Insurance Reform : Premiums still rising sharply
This article reports the highlights from legislation passed in 2021 and 2022, key aspects of the My Safe Florida Home program, and includes comments from insurance agents on the impact on homeowners’ insurance premiums.
Over the last 2-3 years it has become increasingly difficult to get insurance on a property with a roof more than 15 years old – and here I am talking of the asphalt roof prevalent in Florida.
Part of the problem stems from Hurricane Irma and the widespread fraud after that event when roof contractors got homeowners to sign up for new roofs based upon “hurricane damage.”
In 2021, Florida represented just 6.9% of total homeowner’s claims, but 76% of the nation’s homeowner’s lawsuits, and many insurers either withdrew from Florida or became insolvent.
A comprehensive property insurance reform bill was passed and signed into law in 2021, introducing several measures to tackle the escalating insurance costs within the state.
One significant change included in the bill was the limitation on contractors’ practices concerning insurance claims for roof damage. This measure aimed to curb fraudulent activities and ensure fair practices within the industry. Additionally, the bill placed limitations on the fees that attorneys representing claimants can receive, preventing excessive charges.
The legislation mandated that policyholders had to file claims within two years of a loss, in an attempt to streamline the claims process and ensure timely resolution. It also strengthened the oversight of the Florida Office of Insurance Regulation (OIR) on companies affiliated with Florida property insurers.
In 2022, additional property insurance reforms were enacted to address ongoing issues in the property insurance market. These reforms included:
• Protecting Policyholders from Nonrenewal: Insurers may not refuse to write or renew policies on homes with roofs that are less than 15 years old solely because of the roof’s age.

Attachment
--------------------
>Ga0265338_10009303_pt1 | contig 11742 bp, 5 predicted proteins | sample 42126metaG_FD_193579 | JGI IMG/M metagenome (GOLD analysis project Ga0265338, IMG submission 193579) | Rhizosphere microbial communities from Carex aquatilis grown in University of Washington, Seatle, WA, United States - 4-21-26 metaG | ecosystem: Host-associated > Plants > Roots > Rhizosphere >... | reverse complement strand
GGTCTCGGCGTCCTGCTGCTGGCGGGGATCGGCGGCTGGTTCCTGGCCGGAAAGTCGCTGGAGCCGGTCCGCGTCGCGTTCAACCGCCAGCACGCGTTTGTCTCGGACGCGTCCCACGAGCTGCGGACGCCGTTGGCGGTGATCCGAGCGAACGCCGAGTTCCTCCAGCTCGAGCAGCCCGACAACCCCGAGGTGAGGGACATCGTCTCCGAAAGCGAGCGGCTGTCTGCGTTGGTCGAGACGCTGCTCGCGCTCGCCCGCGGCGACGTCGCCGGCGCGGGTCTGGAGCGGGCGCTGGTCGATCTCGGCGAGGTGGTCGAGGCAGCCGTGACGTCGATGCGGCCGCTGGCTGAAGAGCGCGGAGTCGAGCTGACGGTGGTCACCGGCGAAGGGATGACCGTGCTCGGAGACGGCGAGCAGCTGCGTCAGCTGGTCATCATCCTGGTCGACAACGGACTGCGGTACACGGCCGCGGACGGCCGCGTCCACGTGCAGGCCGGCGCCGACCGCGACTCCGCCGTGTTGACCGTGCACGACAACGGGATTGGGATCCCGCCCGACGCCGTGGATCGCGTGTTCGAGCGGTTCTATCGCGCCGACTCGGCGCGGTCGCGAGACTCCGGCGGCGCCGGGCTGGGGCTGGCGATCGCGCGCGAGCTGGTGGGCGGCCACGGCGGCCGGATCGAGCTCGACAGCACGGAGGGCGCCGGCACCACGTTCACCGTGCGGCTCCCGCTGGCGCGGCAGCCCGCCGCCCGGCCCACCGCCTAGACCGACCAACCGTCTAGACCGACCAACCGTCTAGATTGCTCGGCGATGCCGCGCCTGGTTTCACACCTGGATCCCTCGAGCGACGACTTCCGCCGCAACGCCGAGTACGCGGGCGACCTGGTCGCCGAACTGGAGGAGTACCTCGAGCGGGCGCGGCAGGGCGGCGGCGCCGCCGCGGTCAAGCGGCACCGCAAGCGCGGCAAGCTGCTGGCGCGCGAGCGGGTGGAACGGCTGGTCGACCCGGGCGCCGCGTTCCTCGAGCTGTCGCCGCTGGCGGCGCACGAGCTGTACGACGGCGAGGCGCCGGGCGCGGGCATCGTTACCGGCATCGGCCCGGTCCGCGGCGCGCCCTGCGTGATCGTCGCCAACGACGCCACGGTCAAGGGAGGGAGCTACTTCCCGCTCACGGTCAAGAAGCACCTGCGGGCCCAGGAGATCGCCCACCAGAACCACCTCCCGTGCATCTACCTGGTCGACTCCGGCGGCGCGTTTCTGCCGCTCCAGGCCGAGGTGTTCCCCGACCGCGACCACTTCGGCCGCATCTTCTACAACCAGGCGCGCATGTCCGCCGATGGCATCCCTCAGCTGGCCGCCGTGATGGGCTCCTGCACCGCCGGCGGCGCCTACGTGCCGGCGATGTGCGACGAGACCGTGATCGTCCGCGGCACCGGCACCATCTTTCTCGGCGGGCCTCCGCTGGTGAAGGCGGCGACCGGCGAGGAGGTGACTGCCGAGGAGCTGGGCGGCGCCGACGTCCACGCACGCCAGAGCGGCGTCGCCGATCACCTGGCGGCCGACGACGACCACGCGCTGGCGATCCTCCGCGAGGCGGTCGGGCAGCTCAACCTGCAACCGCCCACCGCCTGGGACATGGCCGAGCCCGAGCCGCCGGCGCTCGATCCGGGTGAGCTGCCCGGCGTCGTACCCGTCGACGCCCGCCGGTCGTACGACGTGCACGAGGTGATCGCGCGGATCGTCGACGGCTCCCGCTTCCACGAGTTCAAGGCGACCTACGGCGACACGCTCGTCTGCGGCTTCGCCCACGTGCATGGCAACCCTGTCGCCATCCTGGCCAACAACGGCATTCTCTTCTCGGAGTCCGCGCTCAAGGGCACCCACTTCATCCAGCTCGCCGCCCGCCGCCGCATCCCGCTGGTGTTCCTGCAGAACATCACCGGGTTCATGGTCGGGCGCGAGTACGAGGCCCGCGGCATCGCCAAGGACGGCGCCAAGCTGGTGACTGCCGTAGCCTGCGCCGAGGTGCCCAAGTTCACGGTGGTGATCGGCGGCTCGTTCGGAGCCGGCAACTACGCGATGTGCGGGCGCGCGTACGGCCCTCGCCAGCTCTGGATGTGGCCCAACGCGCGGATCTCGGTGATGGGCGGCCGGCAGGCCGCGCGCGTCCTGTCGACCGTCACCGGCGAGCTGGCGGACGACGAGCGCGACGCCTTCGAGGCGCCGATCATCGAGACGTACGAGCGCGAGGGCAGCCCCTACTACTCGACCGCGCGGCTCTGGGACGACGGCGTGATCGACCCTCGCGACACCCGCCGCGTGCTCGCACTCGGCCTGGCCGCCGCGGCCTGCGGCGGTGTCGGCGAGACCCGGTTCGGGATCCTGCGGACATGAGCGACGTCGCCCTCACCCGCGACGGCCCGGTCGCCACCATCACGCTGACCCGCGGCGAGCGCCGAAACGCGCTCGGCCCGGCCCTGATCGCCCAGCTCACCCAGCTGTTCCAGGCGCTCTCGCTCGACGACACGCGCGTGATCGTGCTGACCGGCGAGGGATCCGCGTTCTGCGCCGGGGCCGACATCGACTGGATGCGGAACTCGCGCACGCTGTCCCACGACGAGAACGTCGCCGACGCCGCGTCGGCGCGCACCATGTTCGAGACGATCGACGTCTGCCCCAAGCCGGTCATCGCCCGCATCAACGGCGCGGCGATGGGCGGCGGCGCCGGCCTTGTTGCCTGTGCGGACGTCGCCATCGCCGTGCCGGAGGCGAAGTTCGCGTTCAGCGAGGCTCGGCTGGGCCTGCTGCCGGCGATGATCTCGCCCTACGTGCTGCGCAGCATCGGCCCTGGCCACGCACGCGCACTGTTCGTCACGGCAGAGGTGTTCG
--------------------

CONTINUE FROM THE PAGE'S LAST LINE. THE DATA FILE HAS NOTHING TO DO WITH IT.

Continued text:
• Assignment of Benefits (AOB) Reform: Builds on 2019’s AOB law by banning the transfer of the one-way attorney fee provision through an assignment to third parties.
• Roof Solicitations: Requires roofing solicitations to contain consumer-awareness language that the homeowner is responsible for the deductible under the insurance policy, and it is insurance fraud for the contractor to reduce or waive the deductible or file a claim with false or misleading information.
• Roof Deductible: Allows insurance companies to offer a policy at a reduced rate to consumers that includes a roof deductible of up to 2 percent, with certain circumstances like a total covered loss waiving the deductible.
There were additional provisions aimed at reducing litigation.
My Safe Florida Home
The My Safe Florida Home Program has been re-enacted by the Florida Legislature.
Wind Mitigation Inspection
All owners of site-built, single-family, residential homes or townhouses are eligible to make application for a wind mitigation home inspection. This inspection will identify those elements of the home’s construction which could be improved to mitigate against future wind damages. Inspections will be provided to eligible homeowners free of charge by the State. Applications will be reviewed and approved in the order in which they are received until current funding is exhausted.
When recommended by the home hurricane inspection, program grant money is available for the following strengthening improvements:
Roofs & Structures
• Reinforce Roof-to-Wall Connections
• Install Secondary Water Resistance for the Roof
• Upgrade Roof Covering
• Improve the Strength of Roof Deck Attachments
• Exterior Door Upgrades
• Garage Door Upgrades
• Window Upgrades
The Legislature has authorized matching grants to eligible homeowners up to $10,000 for the actual cost of qualifying home hurricane mitigation projects. The program will provide $2 in grant funds for every $1 the homeowner provides. Applicants whose homes are insured for $700,000 or less and applicants outside of the Wind-Borne Debris region will become eligible to receive grant funds.
Townhouses will be eligible to receive free wind mitigation inspections and grant funds for Opening Protection upgrades only. (Townhouse: A single-family unit constructed in a series or group of attached units separated by property lines. Each townhouse shall be considered a separate building and shall not exceed three stories in height.
Low income grants have been increased from $5,000 to $10,000.
Impact on Insurance Premiums
Despite these comprehensive reforms, insurance agents suggest that premiums continue to increase substantially during renewals. In some cases, insurers are quoting sky-high premiums in the hope that the customer will find another carrier. I know of a case where one homeowner was quoted $1,700 and his neighbor opposite $7,000 by a different carrier.
The first question every prospective buyer in Florida asks about a property is:”how old is the roof?”
And every buyer should also seek several quotes, remembering that insurance agents often represent only certain insurance companies.
- Andrew Oliver, M.B.E., M.B.A.
Real Estate Advisor